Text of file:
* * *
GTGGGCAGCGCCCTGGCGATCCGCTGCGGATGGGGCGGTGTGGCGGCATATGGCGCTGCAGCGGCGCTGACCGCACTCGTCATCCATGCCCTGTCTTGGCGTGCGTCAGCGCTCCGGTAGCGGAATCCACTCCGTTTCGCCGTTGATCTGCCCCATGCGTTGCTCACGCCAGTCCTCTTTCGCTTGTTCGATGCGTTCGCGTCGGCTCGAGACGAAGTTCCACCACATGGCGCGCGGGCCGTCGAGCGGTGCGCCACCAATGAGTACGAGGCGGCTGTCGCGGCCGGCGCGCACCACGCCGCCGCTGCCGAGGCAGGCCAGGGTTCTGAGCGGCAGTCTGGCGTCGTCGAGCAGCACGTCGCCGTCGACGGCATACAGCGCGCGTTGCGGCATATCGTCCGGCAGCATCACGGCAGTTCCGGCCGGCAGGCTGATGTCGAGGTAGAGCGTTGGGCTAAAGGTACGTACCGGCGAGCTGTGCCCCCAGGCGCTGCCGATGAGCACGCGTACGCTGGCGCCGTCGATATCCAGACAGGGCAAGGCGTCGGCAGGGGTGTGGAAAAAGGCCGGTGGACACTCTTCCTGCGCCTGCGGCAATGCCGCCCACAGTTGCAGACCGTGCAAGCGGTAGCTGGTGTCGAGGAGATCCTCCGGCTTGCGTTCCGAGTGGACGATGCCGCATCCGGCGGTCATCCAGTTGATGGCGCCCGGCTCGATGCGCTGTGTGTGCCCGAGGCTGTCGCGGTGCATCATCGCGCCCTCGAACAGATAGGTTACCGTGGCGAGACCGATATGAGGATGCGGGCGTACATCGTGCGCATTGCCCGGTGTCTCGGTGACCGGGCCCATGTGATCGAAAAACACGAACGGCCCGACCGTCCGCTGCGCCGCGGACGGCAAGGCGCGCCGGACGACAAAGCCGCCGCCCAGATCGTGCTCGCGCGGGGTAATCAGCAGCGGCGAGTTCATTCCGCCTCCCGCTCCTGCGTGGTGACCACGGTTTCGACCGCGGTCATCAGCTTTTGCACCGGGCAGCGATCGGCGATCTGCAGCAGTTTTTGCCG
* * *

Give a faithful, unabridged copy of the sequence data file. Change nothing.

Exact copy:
GTGGGCAGCGCCCTGGCGATCCGCTGCGGATGGGGCGGTGTGGCGGCATATGGCGCTGCAGCGGCGCTGACCGCACTCGTCATCCATGCCCTGTCTTGGCGTGCGTCAGCGCTCCGGTAGCGGAATCCACTCCGTTTCGCCGTTGATCTGCCCCATGCGTTGCTCACGCCAGTCCTCTTTCGCTTGTTCGATGCGTTCGCGTCGGCTCGAGACGAAGTTCCACCACATGGCGCGCGGGCCGTCGAGCGGTGCGCCACCAATGAGTACGAGGCGGCTGTCGCGGCCGGCGCGCACCACGCCGCCGCTGCCGAGGCAGGCCAGGGTTCTGAGCGGCAGTCTGGCGTCGTCGAGCAGCACGTCGCCGTCGACGGCATACAGCGCGCGTTGCGGCATATCGTCCGGCAGCATCACGGCAGTTCCGGCCGGCAGGCTGATGTCGAGGTAGAGCGTTGGGCTAAAGGTACGTACCGGCGAGCTGTGCCCCCAGGCGCTGCCGATGAGCACGCGTACGCTGGCGCCGTCGATATCCAGACAGGGCAAGGCGTCGGCAGGGGTGTGGAAAAAGGCCGGTGGACACTCTTCCTGCGCCTGCGGCAATGCCGCCCACAGTTGCAGACCGTGCAAGCGGTAGCTGGTGTCGAGGAGATCCTCCGGCTTGCGTTCCGAGTGGACGATGCCGCATCCGGCGGTCATCCAGTTGATGGCGCCCGGCTCGATGCGCTGTGTGTGCCCGAGGCTGTCGCGGTGCATCATCGCGCCCTCGAACAGATAGGTTACCGTGGCGAGACCGATATGAGGATGCGGGCGTACATCGTGCGCATTGCCCGGTGTCTCGGTGACCGGGCCCATGTGATCGAAAAACACGAACGGCCCGACCGTCCGCTGCGCCGCGGACGGCAAGGCGCGCCGGACGACAAAGCCGCCGCCCAGATCGTGCTCGCGCGGGGTAATCAGCAGCGGCGAGTTCATTCCGCCTCCCGCTCCTGCGTGGTGACCACGGTTTCGACCGCGGTCATCAGCTTTTGCACCGGGCAGCGATCGGCGATCTGCAGCAGTTTTTGCCG